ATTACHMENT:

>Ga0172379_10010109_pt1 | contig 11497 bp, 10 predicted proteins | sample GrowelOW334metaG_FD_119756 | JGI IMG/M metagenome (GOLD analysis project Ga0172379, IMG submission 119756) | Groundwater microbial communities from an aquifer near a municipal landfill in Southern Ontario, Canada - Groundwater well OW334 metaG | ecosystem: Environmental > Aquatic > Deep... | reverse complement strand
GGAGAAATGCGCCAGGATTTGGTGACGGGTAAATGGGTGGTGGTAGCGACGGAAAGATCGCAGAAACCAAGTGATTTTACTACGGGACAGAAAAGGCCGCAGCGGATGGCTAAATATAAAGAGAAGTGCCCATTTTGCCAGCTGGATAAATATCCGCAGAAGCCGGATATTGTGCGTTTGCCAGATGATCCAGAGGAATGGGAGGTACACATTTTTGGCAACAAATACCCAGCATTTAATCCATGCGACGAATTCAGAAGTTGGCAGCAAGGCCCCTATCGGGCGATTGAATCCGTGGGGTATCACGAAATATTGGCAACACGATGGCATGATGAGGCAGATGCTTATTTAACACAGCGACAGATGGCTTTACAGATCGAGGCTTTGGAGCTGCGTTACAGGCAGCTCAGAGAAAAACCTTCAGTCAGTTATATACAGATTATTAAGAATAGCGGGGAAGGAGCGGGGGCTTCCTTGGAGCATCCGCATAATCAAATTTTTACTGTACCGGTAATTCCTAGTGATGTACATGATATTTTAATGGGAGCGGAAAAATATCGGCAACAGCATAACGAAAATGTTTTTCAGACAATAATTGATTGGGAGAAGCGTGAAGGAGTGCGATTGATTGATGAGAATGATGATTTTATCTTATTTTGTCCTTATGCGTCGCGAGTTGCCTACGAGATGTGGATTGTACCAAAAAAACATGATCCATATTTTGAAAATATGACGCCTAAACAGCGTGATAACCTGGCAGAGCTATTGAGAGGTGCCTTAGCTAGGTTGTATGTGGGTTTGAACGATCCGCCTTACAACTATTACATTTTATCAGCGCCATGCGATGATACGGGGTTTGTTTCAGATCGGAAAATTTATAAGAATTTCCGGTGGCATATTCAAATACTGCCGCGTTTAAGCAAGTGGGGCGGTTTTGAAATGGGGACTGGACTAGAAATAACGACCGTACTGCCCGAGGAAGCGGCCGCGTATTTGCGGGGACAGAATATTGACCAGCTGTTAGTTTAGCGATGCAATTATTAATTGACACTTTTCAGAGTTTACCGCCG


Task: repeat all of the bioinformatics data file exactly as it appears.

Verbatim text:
>Ga0172379_10010109_pt1 | contig 11497 bp, 10 predicted proteins | sample GrowelOW334metaG_FD_119756 | JGI IMG/M metagenome (GOLD analysis project Ga0172379, IMG submission 119756) | Groundwater microbial communities from an aquifer near a municipal landfill in Southern Ontario, Canada - Groundwater well OW334 metaG | ecosystem: Environmental > Aquatic > Deep... | reverse complement strand
GGAGAAATGCGCCAGGATTTGGTGACGGGTAAATGGGTGGTGGTAGCGACGGAAAGATCGCAGAAACCAAGTGATTTTACTACGGGACAGAAAAGGCCGCAGCGGATGGCTAAATATAAAGAGAAGTGCCCATTTTGCCAGCTGGATAAATATCCGCAGAAGCCGGATATTGTGCGTTTGCCAGATGATCCAGAGGAATGGGAGGTACACATTTTTGGCAACAAATACCCAGCATTTAATCCATGCGACGAATTCAGAAGTTGGCAGCAAGGCCCCTATCGGGCGATTGAATCCGTGGGGTATCACGAAATATTGGCAACACGATGGCATGATGAGGCAGATGCTTATTTAACACAGCGACAGATGGCTTTACAGATCGAGGCTTTGGAGCTGCGTTACAGGCAGCTCAGAGAAAAACCTTCAGTCAGTTATATACAGATTATTAAGAATAGCGGGGAAGGAGCGGGGGCTTCCTTGGAGCATCCGCATAATCAAATTTTTACTGTACCGGTAATTCCTAGTGATGTACATGATATTTTAATGGGAGCGGAAAAATATCGGCAACAGCATAACGAAAATGTTTTTCAGACAATAATTGATTGGGAGAAGCGTGAAGGAGTGCGATTGATTGATGAGAATGATGATTTTATCTTATTTTGTCCTTATGCGTCGCGAGTTGCCTACGAGATGTGGATTGTACCAAAAAAACATGATCCATATTTTGAAAATATGACGCCTAAACAGCGTGATAACCTGGCAGAGCTATTGAGAGGTGCCTTAGCTAGGTTGTATGTGGGTTTGAACGATCCGCCTTACAACTATTACATTTTATCAGCGCCATGCGATGATACGGGGTTTGTTTCAGATCGGAAAATTTATAAGAATTTCCGGTGGCATATTCAAATACTGCCGCGTTTAAGCAAGTGGGGCGGTTTTGAAATGGGGACTGGACTAGAAATAACGACCGTACTGCCCGAGGAAGCGGCCGCGTATTTGCGGGGACAGAATATTGACCAGCTGTTAGTTTAGCGATGCAATTATTAATTGACACTTTTCAGAGTTTACCGCCG